“A fascinating look at an almost forgotten era. . . . One of the best baseball books of recent seasons. Grade: A.”
“This season brings a bumper crop of books about baseball in New York, the best of which concerns a team and a league that don’t even exist. Michael Shapiro’s ‘Bottom of the Ninth’ . . . is one of the best tales of what might have been, how baseball might have harnessed the power of television and how the sport might have staved off the rise of football.”
–David M. Shribman, Bloomberg News
“(An) engaging look at a significant, though often forgotten, chapter in
the game’s history.”
Shapiro, author of the terrific “The Last Good Season: Brooklyn, the Dodgers, and Their Final Pennant Race Together,” does an admirable job telling this complex story.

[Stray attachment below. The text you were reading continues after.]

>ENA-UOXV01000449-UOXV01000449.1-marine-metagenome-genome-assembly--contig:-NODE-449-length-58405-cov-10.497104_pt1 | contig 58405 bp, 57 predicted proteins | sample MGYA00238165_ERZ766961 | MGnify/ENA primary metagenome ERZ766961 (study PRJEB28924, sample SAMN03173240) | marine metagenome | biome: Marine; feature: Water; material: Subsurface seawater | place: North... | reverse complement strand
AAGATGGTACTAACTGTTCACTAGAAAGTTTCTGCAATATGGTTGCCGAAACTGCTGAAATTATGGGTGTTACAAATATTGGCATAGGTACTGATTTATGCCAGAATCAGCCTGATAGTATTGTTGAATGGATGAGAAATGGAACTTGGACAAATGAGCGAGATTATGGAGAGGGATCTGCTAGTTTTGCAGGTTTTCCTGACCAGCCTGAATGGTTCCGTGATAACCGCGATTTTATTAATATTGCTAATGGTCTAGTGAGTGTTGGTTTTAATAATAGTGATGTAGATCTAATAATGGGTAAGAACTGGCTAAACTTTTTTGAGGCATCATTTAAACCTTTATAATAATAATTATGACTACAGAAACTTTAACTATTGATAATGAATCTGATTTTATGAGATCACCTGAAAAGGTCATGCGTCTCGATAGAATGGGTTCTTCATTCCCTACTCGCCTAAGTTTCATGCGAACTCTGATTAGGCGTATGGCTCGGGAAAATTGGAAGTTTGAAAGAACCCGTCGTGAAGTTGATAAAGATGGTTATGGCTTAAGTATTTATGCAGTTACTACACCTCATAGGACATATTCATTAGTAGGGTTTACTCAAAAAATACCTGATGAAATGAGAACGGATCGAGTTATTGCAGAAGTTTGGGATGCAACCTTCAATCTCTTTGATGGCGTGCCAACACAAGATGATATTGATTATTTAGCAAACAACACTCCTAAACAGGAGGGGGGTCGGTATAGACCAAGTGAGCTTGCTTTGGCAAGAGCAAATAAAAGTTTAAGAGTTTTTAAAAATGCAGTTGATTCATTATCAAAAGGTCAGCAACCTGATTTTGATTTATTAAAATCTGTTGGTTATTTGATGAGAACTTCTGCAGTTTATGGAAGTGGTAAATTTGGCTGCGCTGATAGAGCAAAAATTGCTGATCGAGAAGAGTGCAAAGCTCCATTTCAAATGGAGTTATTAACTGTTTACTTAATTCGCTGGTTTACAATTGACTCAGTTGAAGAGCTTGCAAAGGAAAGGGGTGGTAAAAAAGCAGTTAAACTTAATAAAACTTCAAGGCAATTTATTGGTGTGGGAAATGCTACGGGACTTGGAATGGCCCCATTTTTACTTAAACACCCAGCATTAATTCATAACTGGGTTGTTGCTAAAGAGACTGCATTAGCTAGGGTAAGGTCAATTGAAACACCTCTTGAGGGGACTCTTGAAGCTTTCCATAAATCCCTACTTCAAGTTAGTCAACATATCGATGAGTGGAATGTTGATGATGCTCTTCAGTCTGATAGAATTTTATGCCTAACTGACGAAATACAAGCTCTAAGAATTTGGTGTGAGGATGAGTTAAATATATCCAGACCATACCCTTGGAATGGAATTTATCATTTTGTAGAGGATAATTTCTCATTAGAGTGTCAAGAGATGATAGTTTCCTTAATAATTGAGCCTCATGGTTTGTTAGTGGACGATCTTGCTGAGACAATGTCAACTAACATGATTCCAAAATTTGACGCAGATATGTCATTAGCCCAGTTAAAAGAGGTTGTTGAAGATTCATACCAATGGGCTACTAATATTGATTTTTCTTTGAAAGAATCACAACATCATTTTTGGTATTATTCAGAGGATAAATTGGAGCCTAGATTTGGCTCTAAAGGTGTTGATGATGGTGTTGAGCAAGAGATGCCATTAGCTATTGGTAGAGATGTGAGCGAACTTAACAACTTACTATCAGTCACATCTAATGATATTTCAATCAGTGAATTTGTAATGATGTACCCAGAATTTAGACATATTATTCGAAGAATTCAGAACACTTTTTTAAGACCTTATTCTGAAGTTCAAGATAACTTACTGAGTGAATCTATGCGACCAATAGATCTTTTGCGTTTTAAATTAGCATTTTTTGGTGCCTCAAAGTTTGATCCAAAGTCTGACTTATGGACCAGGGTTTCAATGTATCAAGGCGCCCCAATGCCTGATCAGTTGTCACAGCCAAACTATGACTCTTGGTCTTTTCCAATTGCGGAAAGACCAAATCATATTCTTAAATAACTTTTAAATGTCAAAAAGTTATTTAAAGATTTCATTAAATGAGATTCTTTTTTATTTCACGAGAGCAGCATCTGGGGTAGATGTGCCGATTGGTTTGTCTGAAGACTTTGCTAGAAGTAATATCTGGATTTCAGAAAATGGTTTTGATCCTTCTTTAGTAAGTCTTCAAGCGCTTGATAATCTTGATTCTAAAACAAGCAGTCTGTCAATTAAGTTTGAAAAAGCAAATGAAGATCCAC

Michael Shapiro elegantly describes the ill-fated effort to establish the eight-team Continental League in “Bottom of the Ninth: Branch Rickey, Casey Stengel, and the Daring Scheme to Save Baseball From Itself.”
The book was written focusing on two men – Branch Rickey and Casey Stengel much like Moneyball was written with a focus on Billy Beane and Bill James. If you enjoyed Moneyball you surely will enjoy Bottom of the Ninth. I can’t recommend it enough.
“There’s something refreshing about a book in which the heroes both fail. Shapiro makes us feel their pain. He captures the sense of loss — not only for Rickey and Stengel, but for baseball and its fans. As Stengel once said, “Without losers, where would the winners be?”
“a fascinating piece on a long neglected aspect of baseball’s past.”
Exactly how the Continental League gathered strength and then faltered, and exactly how its impact is felt today, are treasures to be unearthed in Ninth. There are others, many in Stengelese.